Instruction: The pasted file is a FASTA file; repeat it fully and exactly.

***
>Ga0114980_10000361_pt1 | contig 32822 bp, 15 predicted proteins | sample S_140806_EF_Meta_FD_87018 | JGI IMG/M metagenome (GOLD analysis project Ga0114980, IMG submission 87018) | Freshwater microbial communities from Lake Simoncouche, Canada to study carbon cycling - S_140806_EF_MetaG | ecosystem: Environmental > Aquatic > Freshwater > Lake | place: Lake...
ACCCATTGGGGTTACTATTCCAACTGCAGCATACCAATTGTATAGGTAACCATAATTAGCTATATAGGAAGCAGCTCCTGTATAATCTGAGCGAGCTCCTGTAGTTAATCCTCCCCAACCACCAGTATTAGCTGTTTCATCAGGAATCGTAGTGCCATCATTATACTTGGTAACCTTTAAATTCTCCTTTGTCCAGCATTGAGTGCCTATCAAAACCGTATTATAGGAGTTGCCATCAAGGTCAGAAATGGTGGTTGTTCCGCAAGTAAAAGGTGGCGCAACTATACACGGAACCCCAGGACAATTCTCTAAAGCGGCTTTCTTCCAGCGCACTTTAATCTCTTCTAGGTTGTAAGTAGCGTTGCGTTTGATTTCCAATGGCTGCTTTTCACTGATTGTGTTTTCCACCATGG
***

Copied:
>Ga0114980_10000361_pt1 | contig 32822 bp, 15 predicted proteins | sample S_140806_EF_Meta_FD_87018 | JGI IMG/M metagenome (GOLD analysis project Ga0114980, IMG submission 87018) | Freshwater microbial communities from Lake Simoncouche, Canada to study carbon cycling - S_140806_EF_MetaG | ecosystem: Environmental > Aquatic > Freshwater > Lake | place: Lake...
ACCCATTGGGGTTACTATTCCAACTGCAGCATACCAATTGTATAGGTAACCATAATTAGCTATATAGGAAGCAGCTCCTGTATAATCTGAGCGAGCTCCTGTAGTTAATCCTCCCCAACCACCAGTATTAGCTGTTTCATCAGGAATCGTAGTGCCATCATTATACTTGGTAACCTTTAAATTCTCCTTTGTCCAGCATTGAGTGCCTATCAAAACCGTATTATAGGAGTTGCCATCAAGGTCAGAAATGGTGGTTGTTCCGCAAGTAAAAGGTGGCGCAACTATACACGGAACCCCAGGACAATTCTCTAAAGCGGCTTTCTTCCAGCGCACTTTAATCTCTTCTAGGTTGTAAGTAGCGTTGCGTTTGATTTCCAATGGCTGCTTTTCACTGATTGTGTTTTCCACCATGG